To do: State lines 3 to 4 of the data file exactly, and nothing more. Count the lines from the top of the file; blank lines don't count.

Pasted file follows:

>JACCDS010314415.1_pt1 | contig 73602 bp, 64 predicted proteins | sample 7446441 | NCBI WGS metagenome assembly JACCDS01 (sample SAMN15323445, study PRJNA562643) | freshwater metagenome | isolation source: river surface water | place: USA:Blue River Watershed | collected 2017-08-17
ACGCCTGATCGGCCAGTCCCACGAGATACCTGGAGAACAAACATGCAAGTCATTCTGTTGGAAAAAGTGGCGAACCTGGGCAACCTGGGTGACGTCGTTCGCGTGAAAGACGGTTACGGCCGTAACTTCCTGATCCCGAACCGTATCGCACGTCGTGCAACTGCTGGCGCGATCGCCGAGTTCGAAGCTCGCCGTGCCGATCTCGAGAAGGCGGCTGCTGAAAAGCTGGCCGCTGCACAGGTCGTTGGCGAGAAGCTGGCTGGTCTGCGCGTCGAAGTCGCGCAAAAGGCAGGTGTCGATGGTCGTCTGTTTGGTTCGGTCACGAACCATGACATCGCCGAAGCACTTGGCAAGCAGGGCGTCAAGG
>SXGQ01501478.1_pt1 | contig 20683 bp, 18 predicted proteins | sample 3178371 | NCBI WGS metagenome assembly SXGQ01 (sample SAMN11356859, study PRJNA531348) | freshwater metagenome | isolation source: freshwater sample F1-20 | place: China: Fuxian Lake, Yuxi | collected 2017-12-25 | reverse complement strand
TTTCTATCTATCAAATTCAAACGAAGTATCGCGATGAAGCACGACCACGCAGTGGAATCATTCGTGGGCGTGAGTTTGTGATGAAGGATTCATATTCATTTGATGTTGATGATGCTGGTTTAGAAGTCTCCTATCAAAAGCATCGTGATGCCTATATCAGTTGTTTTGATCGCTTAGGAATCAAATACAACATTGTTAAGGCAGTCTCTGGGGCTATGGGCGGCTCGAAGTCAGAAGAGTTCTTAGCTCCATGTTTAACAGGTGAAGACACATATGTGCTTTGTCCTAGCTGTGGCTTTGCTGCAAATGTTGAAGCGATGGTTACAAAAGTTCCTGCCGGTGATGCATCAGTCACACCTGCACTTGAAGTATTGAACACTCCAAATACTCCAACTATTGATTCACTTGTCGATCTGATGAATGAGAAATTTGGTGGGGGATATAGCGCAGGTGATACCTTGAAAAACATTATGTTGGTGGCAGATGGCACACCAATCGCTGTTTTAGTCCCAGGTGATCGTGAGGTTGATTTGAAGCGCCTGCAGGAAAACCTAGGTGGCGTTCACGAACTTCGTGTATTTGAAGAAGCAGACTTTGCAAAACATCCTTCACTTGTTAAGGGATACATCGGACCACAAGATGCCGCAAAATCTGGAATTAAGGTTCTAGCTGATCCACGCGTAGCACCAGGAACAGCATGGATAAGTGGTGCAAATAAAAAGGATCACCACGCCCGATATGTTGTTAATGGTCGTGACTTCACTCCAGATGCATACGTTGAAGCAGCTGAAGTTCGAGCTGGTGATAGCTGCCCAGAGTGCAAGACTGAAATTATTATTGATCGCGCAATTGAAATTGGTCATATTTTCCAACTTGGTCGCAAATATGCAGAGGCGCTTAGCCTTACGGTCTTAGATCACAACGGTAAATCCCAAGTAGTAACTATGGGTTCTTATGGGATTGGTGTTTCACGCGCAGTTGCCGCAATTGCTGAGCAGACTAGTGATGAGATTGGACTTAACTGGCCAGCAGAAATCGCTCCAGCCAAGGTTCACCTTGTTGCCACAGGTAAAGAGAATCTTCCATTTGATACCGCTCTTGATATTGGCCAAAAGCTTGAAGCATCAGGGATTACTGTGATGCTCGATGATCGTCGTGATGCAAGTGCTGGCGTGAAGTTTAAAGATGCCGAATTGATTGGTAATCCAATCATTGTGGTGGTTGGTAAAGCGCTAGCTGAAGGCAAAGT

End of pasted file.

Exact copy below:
>SXGQ01501478.1_pt1 | contig 20683 bp, 18 predicted proteins | sample 3178371 | NCBI WGS metagenome assembly SXGQ01 (sample SAMN11356859, study PRJNA531348) | freshwater metagenome | isolation source: freshwater sample F1-20 | place: China: Fuxian Lake, Yuxi | collected 2017-12-25 | reverse complement strand
TTTCTATCTATCAAATTCAAACGAAGTATCGCGATGAAGCACGACCACGCAGTGGAATCATTCGTGGGCGTGAGTTTGTGATGAAGGATTCATATTCATTTGATGTTGATGATGCTGGTTTAGAAGTCTCCTATCAAAAGCATCGTGATGCCTATATCAGTTGTTTTGATCGCTTAGGAATCAAATACAACATTGTTAAGGCAGTCTCTGGGGCTATGGGCGGCTCGAAGTCAGAAGAGTTCTTAGCTCCATGTTTAACAGGTGAAGACACATATGTGCTTTGTCCTAGCTGTGGCTTTGCTGCAAATGTTGAAGCGATGGTTACAAAAGTTCCTGCCGGTGATGCATCAGTCACACCTGCACTTGAAGTATTGAACACTCCAAATACTCCAACTATTGATTCACTTGTCGATCTGATGAATGAGAAATTTGGTGGGGGATATAGCGCAGGTGATACCTTGAAAAACATTATGTTGGTGGCAGATGGCACACCAATCGCTGTTTTAGTCCCAGGTGATCGTGAGGTTGATTTGAAGCGCCTGCAGGAAAACCTAGGTGGCGTTCACGAACTTCGTGTATTTGAAGAAGCAGACTTTGCAAAACATCCTTCACTTGTTAAGGGATACATCGGACCACAAGATGCCGCAAAATCTGGAATTAAGGTTCTAGCTGATCCACGCGTAGCACCAGGAACAGCATGGATAAGTGGTGCAAATAAAAAGGATCACCACGCCCGATATGTTGTTAATGGTCGTGACTTCACTCCAGATGCATACGTTGAAGCAGCTGAAGTTCGAGCTGGTGATAGCTGCCCAGAGTGCAAGACTGAAATTATTATTGATCGCGCAATTGAAATTGGTCATATTTTCCAACTTGGTCGCAAATATGCAGAGGCGCTTAGCCTTACGGTCTTAGATCACAACGGTAAATCCCAAGTAGTAACTATGGGTTCTTATGGGATTGGTGTTTCACGCGCAGTTGCCGCAATTGCTGAGCAGACTAGTGATGAGATTGGACTTAACTGGCCAGCAGAAATCGCTCCAGCCAAGGTTCACCTTGTTGCCACAGGTAAAGAGAATCTTCCATTTGATACCGCTCTTGATATTGGCCAAAAGCTTGAAGCATCAGGGATTACTGTGATGCTCGATGATCGTCGTGATGCAAGTGCTGGCGTGAAGTTTAAAGATGCCGAATTGATTGGTAATCCAATCATTGTGGTGGTTGGTAAAGCGCTAGCTGAAGGCAAAGT